“It’s just the constant change and being able to adjust to that. Everyone wants to get back to normal.”
While she heard early on about a disease coming from abroad, she says she had no idea about how “big of a deal” it would be or what the response would look like.
She says she never expected to be called to work during a pandemic. “But, we were also called up to help with the Flint water crisis, which is also something we didn’t foresee.
“I think all members of my team are taking this seriously,” she adds.
For now, her team's assignment has been extended to June 24 but may be extended again after President Trump on June 2 approved a request made by Gov. Whitmer on May 28. That request sought an extension of Title 32 authority in order to use Michigan National Guard forces to combat the spread of COVID-19 through July 31.
Title 32 status provides for federal pay and benefits and was originally authorized by the President through June 24.
“The Michigan National Guard,” Governor Whitmer says, “has been instrumental in flattening the COVID-19 curve in Michigan by performing testing throughout the state, distributing Personal Protective Equipment, food, and medical supplies, providing warehousing support, disinfecting public spaces, and assisting the Department of Health and Human Services with testing.
“I’m requesting an extension to continue utilizing the Michigan National Guard so we can safely reopen our economy while putting the health and well-being of all Michiganders first.”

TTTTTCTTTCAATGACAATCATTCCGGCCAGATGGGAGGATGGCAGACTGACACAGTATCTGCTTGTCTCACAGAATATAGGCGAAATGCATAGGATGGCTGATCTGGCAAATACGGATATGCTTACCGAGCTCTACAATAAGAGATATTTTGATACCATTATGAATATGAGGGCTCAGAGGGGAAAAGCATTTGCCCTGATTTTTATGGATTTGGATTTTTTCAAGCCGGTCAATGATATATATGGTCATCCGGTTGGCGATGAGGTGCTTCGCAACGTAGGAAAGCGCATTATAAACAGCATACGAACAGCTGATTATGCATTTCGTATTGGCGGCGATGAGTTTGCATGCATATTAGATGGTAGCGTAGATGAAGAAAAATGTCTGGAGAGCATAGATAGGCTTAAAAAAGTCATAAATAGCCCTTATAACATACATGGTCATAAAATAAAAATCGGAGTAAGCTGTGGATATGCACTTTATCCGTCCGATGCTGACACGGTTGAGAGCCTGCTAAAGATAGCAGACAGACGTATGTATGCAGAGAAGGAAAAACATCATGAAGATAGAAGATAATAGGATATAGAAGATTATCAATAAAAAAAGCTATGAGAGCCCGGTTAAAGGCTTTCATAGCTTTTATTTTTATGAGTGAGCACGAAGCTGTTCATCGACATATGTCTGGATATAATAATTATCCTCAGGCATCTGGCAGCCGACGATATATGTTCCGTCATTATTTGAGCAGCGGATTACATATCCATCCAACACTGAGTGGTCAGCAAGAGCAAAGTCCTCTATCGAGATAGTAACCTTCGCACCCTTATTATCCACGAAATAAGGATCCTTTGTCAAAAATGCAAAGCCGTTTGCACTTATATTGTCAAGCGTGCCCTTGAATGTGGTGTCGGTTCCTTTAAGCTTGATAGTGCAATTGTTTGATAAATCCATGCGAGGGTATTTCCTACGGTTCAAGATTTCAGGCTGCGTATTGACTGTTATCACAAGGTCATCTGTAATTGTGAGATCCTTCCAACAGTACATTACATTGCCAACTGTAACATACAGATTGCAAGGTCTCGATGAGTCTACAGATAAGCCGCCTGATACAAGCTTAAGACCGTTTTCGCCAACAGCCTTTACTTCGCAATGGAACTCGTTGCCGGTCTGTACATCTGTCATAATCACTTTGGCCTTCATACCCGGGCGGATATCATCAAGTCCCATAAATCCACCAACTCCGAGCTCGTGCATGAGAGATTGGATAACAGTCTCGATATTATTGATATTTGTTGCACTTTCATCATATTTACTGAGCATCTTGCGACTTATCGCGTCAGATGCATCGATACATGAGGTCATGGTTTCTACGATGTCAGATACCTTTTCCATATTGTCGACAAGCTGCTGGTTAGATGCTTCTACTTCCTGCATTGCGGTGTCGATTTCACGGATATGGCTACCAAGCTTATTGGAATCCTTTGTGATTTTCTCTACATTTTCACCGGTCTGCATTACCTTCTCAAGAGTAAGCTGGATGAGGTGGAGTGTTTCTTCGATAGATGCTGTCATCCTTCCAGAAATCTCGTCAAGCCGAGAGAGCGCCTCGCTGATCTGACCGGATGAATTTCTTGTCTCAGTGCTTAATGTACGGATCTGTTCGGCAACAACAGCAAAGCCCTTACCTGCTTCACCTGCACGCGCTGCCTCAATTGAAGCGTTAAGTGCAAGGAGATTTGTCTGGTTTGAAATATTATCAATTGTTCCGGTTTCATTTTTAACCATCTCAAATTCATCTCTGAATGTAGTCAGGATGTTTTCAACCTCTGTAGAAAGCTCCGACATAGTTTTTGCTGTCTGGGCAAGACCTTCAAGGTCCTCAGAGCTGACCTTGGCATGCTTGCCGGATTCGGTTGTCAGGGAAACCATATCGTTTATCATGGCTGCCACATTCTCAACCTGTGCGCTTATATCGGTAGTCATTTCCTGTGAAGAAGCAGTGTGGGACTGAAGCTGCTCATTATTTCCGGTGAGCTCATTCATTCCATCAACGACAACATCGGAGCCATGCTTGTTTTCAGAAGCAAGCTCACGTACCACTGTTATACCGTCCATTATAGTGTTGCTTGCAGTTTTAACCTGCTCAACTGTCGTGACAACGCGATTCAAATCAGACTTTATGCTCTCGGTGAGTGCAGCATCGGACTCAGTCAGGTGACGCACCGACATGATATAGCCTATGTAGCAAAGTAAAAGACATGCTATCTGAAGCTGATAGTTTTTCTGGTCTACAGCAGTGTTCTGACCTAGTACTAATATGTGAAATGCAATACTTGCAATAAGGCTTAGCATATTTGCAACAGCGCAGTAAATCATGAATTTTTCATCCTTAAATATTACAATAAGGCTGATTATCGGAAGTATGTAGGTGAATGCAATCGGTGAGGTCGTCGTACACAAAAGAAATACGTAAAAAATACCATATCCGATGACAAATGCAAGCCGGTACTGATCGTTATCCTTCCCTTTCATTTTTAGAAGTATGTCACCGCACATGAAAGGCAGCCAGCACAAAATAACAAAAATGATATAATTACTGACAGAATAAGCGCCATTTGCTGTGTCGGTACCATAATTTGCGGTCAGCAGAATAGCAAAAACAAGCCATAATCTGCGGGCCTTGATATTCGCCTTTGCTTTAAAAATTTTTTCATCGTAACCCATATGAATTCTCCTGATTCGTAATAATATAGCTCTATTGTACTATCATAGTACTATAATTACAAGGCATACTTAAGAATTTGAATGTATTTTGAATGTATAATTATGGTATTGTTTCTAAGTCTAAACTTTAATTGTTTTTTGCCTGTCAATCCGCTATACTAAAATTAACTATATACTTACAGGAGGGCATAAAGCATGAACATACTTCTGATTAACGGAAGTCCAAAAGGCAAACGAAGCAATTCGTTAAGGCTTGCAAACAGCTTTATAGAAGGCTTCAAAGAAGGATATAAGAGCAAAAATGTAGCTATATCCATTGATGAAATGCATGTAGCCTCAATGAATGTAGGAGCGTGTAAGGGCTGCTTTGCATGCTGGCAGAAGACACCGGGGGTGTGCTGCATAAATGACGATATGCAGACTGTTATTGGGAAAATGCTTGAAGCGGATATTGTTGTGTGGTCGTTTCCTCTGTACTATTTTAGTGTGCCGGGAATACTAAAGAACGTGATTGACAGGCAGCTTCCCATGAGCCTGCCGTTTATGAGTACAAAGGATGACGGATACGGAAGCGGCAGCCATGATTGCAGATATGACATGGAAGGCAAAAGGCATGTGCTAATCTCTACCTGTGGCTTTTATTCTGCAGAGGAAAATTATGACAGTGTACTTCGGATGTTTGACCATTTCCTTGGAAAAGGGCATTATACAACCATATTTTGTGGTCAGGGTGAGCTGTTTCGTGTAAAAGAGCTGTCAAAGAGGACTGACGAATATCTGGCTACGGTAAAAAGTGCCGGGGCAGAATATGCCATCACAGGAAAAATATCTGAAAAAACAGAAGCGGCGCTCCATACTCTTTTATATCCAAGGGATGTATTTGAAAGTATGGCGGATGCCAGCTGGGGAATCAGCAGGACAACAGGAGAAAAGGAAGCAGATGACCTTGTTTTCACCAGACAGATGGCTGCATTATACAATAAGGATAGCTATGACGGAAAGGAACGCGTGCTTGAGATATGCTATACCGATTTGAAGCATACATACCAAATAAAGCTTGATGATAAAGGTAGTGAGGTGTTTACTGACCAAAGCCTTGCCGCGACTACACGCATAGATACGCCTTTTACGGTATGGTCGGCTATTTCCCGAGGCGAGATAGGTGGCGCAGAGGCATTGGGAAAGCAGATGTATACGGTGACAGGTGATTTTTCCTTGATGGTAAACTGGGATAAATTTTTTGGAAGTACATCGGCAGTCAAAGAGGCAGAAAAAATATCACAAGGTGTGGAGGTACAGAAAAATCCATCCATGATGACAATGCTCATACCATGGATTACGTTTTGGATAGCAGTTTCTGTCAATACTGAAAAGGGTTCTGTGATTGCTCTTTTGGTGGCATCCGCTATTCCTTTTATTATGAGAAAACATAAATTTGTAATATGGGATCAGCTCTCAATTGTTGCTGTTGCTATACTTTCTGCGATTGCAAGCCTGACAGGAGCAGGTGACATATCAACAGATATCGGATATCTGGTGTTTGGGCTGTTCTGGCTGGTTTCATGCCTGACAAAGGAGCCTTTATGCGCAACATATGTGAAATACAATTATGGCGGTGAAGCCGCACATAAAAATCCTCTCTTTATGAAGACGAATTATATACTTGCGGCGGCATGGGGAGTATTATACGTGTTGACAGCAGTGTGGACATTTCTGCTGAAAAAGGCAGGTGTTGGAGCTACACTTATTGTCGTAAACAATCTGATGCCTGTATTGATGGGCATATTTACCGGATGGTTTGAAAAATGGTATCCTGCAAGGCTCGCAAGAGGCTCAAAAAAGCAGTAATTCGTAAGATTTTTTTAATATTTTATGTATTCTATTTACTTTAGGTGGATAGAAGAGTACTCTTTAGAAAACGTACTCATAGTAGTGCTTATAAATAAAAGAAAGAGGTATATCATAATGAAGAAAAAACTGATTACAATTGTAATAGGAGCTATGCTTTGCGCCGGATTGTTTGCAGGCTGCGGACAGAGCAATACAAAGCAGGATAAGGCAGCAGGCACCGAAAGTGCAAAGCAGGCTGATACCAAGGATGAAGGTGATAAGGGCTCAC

Tribbett was in Alpena on Tuesday, June 2, and preparing to head to Lansing on Wednesday. She says she doesn’t know where she’ll be going next. In addition to these unknowns, she's also dealing with the collateral damage caused by the pandemic.
It saddens her to see how many people have lost their jobs as a result of the pandemic and state-mandated orders and she says she considers herself lucky to be working. She was laid off from her civilian job with a medical facility in Battle Creek when Gov. Whitmer ordered non-essential businesses and organizations to close.
“This whole experience has made me completely humble,” Tribbett says. “I feel for people who are losing their livelihoods and for people who have lost their loved ones to this virus. I feel like this will change things for a long while.”